THE ART OF TEA: Chinese acrobats present Chinese tea culture at the World Expo in Shanghai (ZHAO GE)
Acrobatics was among the first batch of Chinese art forms brought on to the world stage after China's reforming and opening-up policy. It was also the first to enter the international performance market and is now cartwheeling along another road of development.
In the process of market-oriented reform, Chinese acrobatics has successfully integrated with other forms of performing arts, presenting the world a wonderful new face. But after this period of rapid development, China's elite acrobats still need to deal with new problems so they may step up to a higher level.
Not just stunts any more
On June 28, 2010, Chinese acrobats presented a new show, named Cha, in a performing hall of the World Expo site in Shanghai. The vivid and exquisite performance and the Chinese-style stage set showed the audience the elegance of the art of tea, as well as the colorfulness and profundity of Chinese culture. The audiences were totally immersed in enjoying the art of tea itself, forgetting the show itself was being put across in the form of acrobatics which demands high-level feats and strength.
Since May 1, Cha, the latest work of Chengdu-based Battle Flag Acrobatics Troupe (BFAT), has been performed 184 times at the World Expo site in Shanghai, attracting and enthralling more than 300,000 visitors. The show thus has quickly garnered a reputation as the most innovative Chinese art performance of the Expo in Shanghai to date.
The word "cha" means tea in Chinese. The Chinese art of tea is deeply rooted in its culture and emphasizes its spirit much more than form. Meanwhile, acrobatics is considered an art combining highly developed skills, physical strength and courage. How can these two different arts be integrated?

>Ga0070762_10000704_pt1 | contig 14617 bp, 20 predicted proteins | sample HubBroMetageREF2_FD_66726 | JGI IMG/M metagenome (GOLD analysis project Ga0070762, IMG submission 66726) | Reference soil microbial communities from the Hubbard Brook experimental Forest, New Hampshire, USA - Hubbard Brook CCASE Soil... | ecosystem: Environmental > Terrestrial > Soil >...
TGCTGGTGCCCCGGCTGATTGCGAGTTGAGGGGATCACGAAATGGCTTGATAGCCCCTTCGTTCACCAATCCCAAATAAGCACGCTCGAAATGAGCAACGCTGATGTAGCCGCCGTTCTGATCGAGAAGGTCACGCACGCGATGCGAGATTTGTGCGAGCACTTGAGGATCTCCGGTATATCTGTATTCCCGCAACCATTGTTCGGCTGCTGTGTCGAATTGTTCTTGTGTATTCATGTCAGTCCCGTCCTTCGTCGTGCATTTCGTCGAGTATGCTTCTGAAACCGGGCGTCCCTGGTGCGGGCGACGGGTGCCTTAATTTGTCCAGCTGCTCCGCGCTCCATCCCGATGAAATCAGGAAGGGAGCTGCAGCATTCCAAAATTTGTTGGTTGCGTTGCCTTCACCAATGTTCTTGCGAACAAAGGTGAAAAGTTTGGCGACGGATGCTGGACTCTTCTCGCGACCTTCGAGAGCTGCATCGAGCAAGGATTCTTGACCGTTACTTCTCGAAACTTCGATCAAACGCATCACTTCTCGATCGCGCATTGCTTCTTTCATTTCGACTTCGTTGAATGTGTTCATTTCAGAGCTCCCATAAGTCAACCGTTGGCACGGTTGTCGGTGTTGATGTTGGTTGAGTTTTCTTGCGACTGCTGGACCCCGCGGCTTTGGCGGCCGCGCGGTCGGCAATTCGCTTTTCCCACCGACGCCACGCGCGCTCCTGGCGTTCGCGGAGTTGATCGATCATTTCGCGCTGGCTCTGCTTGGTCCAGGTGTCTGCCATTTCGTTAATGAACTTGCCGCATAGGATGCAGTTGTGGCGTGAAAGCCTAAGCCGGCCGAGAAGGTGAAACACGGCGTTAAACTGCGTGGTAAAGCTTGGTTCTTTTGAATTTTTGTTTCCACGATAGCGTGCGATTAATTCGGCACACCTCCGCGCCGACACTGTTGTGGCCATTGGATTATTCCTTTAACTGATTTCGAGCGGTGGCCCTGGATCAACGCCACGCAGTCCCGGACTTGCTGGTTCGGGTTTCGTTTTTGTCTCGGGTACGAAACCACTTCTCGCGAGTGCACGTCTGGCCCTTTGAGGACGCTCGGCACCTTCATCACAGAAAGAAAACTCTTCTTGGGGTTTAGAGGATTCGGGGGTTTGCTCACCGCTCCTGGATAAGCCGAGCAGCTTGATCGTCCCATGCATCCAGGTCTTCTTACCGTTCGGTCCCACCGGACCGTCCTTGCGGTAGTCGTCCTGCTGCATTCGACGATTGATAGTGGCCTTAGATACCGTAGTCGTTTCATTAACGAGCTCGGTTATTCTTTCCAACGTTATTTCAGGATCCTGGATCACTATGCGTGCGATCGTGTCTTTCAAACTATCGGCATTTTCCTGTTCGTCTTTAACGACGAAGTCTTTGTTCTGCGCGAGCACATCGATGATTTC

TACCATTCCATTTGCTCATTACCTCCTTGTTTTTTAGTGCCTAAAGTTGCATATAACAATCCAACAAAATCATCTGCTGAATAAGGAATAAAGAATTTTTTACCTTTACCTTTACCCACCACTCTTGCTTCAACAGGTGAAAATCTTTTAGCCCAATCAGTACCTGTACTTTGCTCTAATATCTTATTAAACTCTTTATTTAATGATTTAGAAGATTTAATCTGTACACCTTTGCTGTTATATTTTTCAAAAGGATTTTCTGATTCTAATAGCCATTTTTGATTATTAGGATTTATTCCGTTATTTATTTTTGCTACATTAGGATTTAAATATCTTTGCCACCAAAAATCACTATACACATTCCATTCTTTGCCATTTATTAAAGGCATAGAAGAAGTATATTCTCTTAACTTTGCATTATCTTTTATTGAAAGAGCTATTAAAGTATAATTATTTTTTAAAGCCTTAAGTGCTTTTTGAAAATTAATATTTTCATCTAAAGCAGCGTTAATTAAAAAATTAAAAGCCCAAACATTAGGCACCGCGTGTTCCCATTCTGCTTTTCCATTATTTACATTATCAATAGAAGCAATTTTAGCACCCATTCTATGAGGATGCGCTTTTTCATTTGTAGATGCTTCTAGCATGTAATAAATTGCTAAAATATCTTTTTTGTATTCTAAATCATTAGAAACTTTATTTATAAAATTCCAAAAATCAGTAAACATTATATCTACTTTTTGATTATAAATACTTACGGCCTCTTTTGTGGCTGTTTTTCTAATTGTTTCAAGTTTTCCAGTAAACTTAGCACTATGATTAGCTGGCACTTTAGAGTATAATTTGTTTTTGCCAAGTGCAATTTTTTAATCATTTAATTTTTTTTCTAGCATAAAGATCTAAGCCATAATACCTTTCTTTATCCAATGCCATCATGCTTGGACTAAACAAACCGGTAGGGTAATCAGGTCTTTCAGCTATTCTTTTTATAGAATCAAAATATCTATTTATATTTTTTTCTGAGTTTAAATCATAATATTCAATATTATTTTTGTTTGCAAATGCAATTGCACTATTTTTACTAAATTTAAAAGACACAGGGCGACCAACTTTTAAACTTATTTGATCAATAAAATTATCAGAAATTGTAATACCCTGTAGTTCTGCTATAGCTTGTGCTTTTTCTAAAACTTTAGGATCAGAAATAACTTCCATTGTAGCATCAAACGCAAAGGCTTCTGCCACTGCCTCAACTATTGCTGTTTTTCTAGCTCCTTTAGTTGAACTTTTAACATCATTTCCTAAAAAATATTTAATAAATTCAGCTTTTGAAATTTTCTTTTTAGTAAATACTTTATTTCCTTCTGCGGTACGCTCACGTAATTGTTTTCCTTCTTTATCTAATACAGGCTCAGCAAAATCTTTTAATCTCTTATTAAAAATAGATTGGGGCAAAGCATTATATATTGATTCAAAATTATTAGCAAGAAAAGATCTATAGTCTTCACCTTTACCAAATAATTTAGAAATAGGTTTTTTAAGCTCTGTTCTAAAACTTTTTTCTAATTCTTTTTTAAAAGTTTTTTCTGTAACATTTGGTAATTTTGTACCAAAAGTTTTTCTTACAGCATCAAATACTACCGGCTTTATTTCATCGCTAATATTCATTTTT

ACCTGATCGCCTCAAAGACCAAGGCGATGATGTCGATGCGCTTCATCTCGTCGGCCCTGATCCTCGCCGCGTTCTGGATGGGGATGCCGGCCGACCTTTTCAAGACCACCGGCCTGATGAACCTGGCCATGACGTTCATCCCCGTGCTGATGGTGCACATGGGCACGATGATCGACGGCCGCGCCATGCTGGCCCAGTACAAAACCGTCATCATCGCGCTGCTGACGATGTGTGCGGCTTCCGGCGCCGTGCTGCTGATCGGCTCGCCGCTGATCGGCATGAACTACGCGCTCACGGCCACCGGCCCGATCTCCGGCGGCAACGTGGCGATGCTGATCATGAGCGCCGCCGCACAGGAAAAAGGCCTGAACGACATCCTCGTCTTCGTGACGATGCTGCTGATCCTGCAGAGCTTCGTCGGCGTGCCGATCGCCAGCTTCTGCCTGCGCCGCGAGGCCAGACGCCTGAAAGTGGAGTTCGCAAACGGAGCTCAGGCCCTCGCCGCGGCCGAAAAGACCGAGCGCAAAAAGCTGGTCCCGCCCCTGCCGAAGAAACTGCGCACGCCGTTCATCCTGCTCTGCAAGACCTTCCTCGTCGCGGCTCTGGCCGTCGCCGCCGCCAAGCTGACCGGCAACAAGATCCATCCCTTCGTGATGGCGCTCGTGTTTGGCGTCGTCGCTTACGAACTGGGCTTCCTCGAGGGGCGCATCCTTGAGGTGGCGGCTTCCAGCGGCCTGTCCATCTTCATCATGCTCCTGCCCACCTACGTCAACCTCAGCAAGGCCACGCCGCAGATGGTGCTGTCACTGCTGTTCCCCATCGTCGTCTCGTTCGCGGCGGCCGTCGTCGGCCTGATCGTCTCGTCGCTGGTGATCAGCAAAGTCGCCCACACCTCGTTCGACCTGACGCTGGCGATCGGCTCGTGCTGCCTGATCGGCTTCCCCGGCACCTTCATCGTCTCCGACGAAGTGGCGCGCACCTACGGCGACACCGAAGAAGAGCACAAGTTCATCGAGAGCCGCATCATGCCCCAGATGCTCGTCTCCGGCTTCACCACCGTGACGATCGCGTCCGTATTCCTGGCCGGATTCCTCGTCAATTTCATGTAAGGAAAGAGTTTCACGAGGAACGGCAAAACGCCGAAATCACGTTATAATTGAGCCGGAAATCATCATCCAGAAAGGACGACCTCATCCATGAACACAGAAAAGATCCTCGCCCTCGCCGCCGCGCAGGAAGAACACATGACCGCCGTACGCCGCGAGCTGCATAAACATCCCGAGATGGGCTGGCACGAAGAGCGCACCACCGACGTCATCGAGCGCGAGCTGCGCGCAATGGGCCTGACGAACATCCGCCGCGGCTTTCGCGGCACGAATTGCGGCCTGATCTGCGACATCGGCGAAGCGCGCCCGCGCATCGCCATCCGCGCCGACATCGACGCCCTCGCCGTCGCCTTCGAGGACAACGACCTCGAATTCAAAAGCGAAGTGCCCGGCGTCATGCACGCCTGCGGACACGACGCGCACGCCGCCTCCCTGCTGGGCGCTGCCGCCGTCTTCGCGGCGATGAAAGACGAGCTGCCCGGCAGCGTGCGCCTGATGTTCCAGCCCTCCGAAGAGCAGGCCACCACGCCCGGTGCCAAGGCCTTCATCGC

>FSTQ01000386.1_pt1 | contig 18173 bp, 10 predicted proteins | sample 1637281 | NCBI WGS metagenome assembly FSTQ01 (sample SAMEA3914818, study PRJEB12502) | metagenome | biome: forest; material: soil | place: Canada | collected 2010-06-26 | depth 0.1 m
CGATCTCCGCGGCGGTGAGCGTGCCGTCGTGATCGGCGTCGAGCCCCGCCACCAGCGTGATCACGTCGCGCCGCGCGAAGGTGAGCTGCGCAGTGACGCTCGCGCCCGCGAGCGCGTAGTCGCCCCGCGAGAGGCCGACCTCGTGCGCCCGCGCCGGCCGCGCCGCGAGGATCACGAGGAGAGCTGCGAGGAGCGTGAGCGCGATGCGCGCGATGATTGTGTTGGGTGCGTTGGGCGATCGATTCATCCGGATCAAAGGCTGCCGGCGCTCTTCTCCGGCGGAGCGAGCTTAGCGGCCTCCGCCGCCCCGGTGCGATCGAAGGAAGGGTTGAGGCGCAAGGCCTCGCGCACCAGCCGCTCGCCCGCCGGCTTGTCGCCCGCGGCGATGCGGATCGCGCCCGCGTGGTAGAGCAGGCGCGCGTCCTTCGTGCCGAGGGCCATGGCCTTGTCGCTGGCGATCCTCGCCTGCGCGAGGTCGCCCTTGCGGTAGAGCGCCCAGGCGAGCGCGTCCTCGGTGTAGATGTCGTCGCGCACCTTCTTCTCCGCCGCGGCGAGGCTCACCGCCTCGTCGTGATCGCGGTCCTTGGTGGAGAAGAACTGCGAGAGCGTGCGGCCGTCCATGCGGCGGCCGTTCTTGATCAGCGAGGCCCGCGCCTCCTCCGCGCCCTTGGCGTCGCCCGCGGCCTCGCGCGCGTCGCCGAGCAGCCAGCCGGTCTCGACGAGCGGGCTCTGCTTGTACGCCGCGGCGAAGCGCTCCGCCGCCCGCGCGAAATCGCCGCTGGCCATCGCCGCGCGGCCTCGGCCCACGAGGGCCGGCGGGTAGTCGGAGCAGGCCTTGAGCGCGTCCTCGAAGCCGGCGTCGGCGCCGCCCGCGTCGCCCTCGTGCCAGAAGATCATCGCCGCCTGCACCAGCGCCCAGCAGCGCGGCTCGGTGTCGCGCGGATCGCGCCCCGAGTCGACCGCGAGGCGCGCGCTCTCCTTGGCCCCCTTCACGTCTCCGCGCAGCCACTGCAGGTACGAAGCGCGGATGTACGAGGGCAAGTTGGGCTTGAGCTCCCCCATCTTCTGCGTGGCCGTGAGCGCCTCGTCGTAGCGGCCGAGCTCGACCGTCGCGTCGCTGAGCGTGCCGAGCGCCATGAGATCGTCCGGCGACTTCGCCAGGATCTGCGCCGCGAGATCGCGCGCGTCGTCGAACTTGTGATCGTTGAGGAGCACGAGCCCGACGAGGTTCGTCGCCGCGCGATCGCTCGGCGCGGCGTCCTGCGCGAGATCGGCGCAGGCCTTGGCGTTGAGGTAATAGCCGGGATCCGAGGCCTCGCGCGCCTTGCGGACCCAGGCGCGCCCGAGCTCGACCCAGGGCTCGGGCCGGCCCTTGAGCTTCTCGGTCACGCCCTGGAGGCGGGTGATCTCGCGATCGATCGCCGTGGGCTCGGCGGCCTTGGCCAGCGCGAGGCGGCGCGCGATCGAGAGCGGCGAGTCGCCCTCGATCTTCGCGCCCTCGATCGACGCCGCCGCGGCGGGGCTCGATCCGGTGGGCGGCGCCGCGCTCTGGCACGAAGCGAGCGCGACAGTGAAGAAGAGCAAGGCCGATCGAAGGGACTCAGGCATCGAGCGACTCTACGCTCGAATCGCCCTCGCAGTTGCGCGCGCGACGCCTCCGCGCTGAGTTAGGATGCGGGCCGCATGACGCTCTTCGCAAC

FLYING: Acrobats from Tianjin Acrobatic Troupe perform "ballet on top of head" during the Tianjin Week at the World Expo in Shanghai (REN YONG)
Li Xining, President of BFAT and also the director and script writer of Cha, says although BFAT has won 45 gold medals in international competitions in recent years, the high difficulty of feats does not represent the current level of Chinese acrobatics. The art form has now developed into a comprehensive one that features richer cultural elements and integration with other forms of art. Cha is a trial of that type.
"It is a blend of acrobatics, music, dance, drama and martial arts, fully interpreting Chinese tea culture from different perspectives," said Li.
Similar to Cha, other acrobatic works such as the Swan Lake of Guangzhou-based Soldiers' Acrobatics Troupe also represent the great achievement of contemporary Chinese acrobatics. For five years, Swan Lake, an innovative acrobatic stage work, has traveled all over Europe. Wherever it was performed, it was warmly welcomed. Even in Russia, the home of the ballet Swan Lake, the audiences were totally moved by this classy Chinese version of ballet. An ingenious mix of ballet, music, drama and the highest level of Chinese acrobatic skills, such as dancing ballet on shoulders and tops of heads, created wonderment.
Another successful Chinese acrobatic performance is ERA-Intersection of Time, a multimedia theatrical spectacle jointly produced by the China Art and Entertainment Group and Shanghai Media Group. By the end of this June, there had been 1,884 performances in China for a total box office take of 190 million yuan ($28 million), an outstanding showing for an acrobatic show in the domestic market.
From shows of stunts to an integrated performing art, from variety shows to story-telling performances with plots and heroes, Chinese acrobatics has completed a historic leap in 10 years.
More challenges ahead
The superb skills of Chinese acrobats are known worldwide. They won gold medals in international competitions every year and were invited by many world famous circuses such as Cirque du Soleil, a Canadian entertainment company.